Working In Uncertainty
The 1985 Ford Granada
If you have an unusual knowledge of Ford motor cars you will know that the 1985 Granada range in the UK included a model called the Scorpio, now regarded as one of the ugliest cars ever made. (The Telegraph newspaper considered a later version of the Scorpio the second ugliest car ever made, after the very practical Toyota Yaris Verso.)
In my personal opinion the 1985 Granada looked boring and ugly even then, compared to most cars and especially the styling it replaced. What were they thinking?
Here's the 1984 Granada (2.8 Ghia X) on the left with the 1985 Granada Scorpio on the right.
However, the advertisers at Ogilvy & Mather back in 1985 were probably more worried about some other issues. For several years, Ford's large share of the UK market had been slowly declining, along with profits and overall reputation. In 1982 they had introduced the Ford Sierra, but buyers were uneasy with its styling. The new Granada range for May 1985 was the first major launch since then, and styled with the same ugly lines as the Sierra.
In past years the Ford Granada had dominated the ‘large car’ segment of the market but its share of the total car market had slipped from 3.04% in 1979 to 1.33% in 1984, taking it down past the second most popular large car, the Volvo 200/700. Overall, the large car segment had halved in size from 1978 to 1984.
The new Granada was a totally new car with a new hatchback shape that early research had shown was unpopular with some existing Granada owners. There was no estate version, though apart from that the range was the same as the existing Granada, with its dwindling sales.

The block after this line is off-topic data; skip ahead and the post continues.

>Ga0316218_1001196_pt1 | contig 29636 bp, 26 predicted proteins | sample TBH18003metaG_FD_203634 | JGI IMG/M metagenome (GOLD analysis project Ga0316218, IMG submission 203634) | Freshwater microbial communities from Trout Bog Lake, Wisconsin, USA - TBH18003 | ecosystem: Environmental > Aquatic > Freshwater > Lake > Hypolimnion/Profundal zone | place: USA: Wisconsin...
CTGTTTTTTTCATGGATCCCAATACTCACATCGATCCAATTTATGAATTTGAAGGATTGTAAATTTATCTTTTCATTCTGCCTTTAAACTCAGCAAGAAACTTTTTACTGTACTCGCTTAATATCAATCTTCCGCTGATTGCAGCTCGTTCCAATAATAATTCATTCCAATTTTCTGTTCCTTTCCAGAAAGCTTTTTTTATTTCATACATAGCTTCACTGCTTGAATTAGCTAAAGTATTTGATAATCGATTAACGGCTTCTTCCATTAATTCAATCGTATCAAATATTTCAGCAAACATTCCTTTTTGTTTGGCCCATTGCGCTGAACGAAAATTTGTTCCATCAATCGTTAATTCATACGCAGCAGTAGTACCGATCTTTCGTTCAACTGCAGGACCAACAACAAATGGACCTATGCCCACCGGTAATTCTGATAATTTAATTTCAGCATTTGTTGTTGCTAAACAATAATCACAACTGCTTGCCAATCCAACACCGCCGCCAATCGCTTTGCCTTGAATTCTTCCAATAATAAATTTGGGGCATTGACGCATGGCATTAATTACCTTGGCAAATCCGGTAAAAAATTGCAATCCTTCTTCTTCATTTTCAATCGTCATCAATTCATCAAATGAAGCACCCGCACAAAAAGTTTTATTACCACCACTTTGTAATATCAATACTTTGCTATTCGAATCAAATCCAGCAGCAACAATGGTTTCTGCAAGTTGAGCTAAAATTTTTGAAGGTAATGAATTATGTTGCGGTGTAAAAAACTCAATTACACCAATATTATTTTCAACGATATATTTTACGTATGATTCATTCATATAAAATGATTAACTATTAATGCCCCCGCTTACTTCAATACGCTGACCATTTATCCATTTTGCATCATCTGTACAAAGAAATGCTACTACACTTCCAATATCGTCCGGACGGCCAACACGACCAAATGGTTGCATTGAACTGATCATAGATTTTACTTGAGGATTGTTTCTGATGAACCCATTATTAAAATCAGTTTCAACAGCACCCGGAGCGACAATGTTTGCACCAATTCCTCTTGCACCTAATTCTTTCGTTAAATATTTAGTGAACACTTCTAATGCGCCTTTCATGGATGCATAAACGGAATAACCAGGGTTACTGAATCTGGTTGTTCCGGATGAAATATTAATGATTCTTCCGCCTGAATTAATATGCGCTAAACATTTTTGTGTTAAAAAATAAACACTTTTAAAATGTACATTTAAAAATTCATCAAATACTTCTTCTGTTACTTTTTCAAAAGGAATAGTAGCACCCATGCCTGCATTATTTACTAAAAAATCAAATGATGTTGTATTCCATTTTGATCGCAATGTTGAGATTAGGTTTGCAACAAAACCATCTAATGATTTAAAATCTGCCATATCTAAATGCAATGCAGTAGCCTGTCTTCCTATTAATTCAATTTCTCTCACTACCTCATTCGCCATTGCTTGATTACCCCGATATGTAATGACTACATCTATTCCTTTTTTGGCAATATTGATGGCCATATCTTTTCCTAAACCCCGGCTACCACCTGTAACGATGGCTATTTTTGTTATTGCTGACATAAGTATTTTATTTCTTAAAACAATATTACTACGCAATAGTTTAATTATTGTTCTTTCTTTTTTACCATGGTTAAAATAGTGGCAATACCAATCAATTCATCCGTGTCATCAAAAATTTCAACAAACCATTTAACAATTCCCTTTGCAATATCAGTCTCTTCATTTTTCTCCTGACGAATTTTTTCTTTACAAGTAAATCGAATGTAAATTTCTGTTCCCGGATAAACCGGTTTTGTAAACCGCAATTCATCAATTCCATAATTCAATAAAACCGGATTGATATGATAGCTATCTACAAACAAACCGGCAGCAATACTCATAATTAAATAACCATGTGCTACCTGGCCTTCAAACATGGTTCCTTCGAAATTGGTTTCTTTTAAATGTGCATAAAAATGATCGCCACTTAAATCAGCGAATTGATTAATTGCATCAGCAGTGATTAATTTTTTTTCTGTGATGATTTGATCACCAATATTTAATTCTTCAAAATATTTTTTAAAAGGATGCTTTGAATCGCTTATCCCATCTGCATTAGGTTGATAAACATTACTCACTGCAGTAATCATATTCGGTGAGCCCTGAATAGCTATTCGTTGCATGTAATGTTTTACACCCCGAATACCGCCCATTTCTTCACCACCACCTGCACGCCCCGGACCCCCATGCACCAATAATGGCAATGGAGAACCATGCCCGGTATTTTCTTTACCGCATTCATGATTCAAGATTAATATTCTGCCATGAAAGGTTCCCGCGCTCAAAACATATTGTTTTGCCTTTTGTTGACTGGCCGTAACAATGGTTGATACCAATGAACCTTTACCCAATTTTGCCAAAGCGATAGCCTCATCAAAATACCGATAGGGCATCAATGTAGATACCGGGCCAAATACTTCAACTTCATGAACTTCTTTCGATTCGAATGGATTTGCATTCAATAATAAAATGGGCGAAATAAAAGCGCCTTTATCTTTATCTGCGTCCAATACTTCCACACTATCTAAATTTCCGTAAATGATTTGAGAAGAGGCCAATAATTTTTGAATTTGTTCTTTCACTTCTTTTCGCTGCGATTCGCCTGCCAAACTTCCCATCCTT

The only good news was that the new cars had some new technical features: anti-lock braking system as standard, flush fitting windows, and high security locks.
The advertisers relied heavily on research to help them find an effective way to promote the new Granada. Extensive desk research and quantitative and qualitative consumer research showed a tendency to distinguish two or three levels of ‘large car’, based on price, size, overall status, and so on. On this basis Ford opted to cut the range from 14 models to just 7 and clearly separate them so that there was no perceived overlap. The Ghia and GL badges were used for models in the bottom two zones, in a shameless attempt at boosting their status, while the name Scorpio was used with the top model.
The advertising itself was developed through three stages of research (1. positioning, 2. ideas, and 3. executions) with buyers, fleet operators, and Ford dealers.
The positioning that tested best was ‘a significant improvement on the old’, which seemed to work with current Granada owners and non-owners. They also found that they needed to help buyers understand the benefits of the new technological features. According to research, this was best done using a variety of advertisements, one for each technical feature, instead of the usual approach of having one advertisement that covered them all.
The Ghia and GL models were advertised heavily on TV, with page ads running a little later in upmarket publications to advertise the Scorpio.
The effect of this advertising of the new Granada was a 30% increase in sales, taking it back up past the competing vehicle from Volvo. There were big jumps in research indicators like ‘intention to purchase as next car’, recall of advertising, next car consideration, perceived roadholding, safety, reliability,and quality of finish. Buyers even came to see safety as more important than they had previously.
(Source of information: ‘20 Advertising Case Histories’ edited by Charles Channon, published 1989 by Cassell Educational Limited.)
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Words © 2011 Matthew Leitch